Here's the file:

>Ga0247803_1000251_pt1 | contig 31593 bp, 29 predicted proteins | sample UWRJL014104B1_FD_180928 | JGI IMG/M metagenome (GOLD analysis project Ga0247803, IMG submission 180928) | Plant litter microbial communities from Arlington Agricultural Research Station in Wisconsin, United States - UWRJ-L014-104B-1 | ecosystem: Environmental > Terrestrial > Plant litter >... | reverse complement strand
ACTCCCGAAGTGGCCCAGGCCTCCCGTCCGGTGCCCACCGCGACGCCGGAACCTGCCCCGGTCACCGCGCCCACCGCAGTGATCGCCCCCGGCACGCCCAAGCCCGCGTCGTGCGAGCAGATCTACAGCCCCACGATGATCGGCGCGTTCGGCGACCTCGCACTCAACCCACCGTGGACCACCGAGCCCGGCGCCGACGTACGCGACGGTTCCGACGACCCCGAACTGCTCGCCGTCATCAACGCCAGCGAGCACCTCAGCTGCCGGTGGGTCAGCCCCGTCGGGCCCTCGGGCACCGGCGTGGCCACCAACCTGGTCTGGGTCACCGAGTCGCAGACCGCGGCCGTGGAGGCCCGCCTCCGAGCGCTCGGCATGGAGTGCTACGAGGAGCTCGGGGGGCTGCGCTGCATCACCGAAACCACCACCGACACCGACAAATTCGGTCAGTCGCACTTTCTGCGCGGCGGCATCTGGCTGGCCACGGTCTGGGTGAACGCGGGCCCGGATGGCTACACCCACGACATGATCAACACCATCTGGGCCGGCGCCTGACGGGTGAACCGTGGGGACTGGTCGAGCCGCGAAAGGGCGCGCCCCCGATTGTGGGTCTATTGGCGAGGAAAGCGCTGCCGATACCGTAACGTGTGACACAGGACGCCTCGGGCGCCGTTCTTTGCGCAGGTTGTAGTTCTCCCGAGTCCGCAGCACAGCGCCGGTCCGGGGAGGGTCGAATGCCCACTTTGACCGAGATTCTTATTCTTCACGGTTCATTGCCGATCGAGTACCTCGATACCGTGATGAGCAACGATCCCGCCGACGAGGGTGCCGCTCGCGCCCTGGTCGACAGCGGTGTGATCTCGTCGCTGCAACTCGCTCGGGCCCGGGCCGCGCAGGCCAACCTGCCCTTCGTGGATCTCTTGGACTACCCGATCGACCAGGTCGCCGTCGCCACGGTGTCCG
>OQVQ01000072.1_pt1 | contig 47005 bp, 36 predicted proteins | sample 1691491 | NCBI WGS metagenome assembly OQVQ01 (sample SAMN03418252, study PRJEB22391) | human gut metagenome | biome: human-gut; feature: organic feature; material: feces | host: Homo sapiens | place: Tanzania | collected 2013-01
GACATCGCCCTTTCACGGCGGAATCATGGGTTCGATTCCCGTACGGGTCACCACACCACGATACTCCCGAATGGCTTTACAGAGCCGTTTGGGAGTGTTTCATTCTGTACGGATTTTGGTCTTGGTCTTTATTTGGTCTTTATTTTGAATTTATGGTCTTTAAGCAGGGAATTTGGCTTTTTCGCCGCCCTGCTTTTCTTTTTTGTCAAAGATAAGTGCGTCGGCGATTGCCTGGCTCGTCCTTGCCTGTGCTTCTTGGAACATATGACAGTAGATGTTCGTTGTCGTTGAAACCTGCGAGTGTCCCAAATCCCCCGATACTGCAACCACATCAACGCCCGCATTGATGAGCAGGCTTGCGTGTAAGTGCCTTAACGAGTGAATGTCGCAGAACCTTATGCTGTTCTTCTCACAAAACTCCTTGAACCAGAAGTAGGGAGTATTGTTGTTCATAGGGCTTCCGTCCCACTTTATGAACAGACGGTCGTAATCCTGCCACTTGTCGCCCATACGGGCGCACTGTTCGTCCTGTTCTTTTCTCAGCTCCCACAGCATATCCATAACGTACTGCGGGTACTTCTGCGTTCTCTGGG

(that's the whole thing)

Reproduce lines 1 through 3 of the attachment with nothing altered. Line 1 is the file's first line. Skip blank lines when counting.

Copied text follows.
>Ga0247803_1000251_pt1 | contig 31593 bp, 29 predicted proteins | sample UWRJL014104B1_FD_180928 | JGI IMG/M metagenome (GOLD analysis project Ga0247803, IMG submission 180928) | Plant litter microbial communities from Arlington Agricultural Research Station in Wisconsin, United States - UWRJ-L014-104B-1 | ecosystem: Environmental > Terrestrial > Plant litter >... | reverse complement strand
ACTCCCGAAGTGGCCCAGGCCTCCCGTCCGGTGCCCACCGCGACGCCGGAACCTGCCCCGGTCACCGCGCCCACCGCAGTGATCGCCCCCGGCACGCCCAAGCCCGCGTCGTGCGAGCAGATCTACAGCCCCACGATGATCGGCGCGTTCGGCGACCTCGCACTCAACCCACCGTGGACCACCGAGCCCGGCGCCGACGTACGCGACGGTTCCGACGACCCCGAACTGCTCGCCGTCATCAACGCCAGCGAGCACCTCAGCTGCCGGTGGGTCAGCCCCGTCGGGCCCTCGGGCACCGGCGTGGCCACCAACCTGGTCTGGGTCACCGAGTCGCAGACCGCGGCCGTGGAGGCCCGCCTCCGAGCGCTCGGCATGGAGTGCTACGAGGAGCTCGGGGGGCTGCGCTGCATCACCGAAACCACCACCGACACCGACAAATTCGGTCAGTCGCACTTTCTGCGCGGCGGCATCTGGCTGGCCACGGTCTGGGTGAACGCGGGCCCGGATGGCTACACCCACGACATGATCAACACCATCTGGGCCGGCGCCTGACGGGTGAACCGTGGGGACTGGTCGAGCCGCGAAAGGGCGCGCCCCCGATTGTGGGTCTATTGGCGAGGAAAGCGCTGCCGATACCGTAACGTGTGACACAGGACGCCTCGGGCGCCGTTCTTTGCGCAGGTTGTAGTTCTCCCGAGTCCGCAGCACAGCGCCGGTCCGGGGAGGGTCGAATGCCCACTTTGACCGAGATTCTTATTCTTCACGGTTCATTGCCGATCGAGTACCTCGATACCGTGATGAGCAACGATCCCGCCGACGAGGGTGCCGCTCGCGCCCTGGTCGACAGCGGTGTGATCTCGTCGCTGCAACTCGCTCGGGCCCGGGCCGCGCAGGCCAACCTGCCCTTCGTGGATCTCTTGGACTACCCGATCGACCAGGTCGCCGTCGCCACGGTGTCCG
>OQVQ01000072.1_pt1 | contig 47005 bp, 36 predicted proteins | sample 1691491 | NCBI WGS metagenome assembly OQVQ01 (sample SAMN03418252, study PRJEB22391) | human gut metagenome | biome: human-gut; feature: organic feature; material: feces | host: Homo sapiens | place: Tanzania | collected 2013-01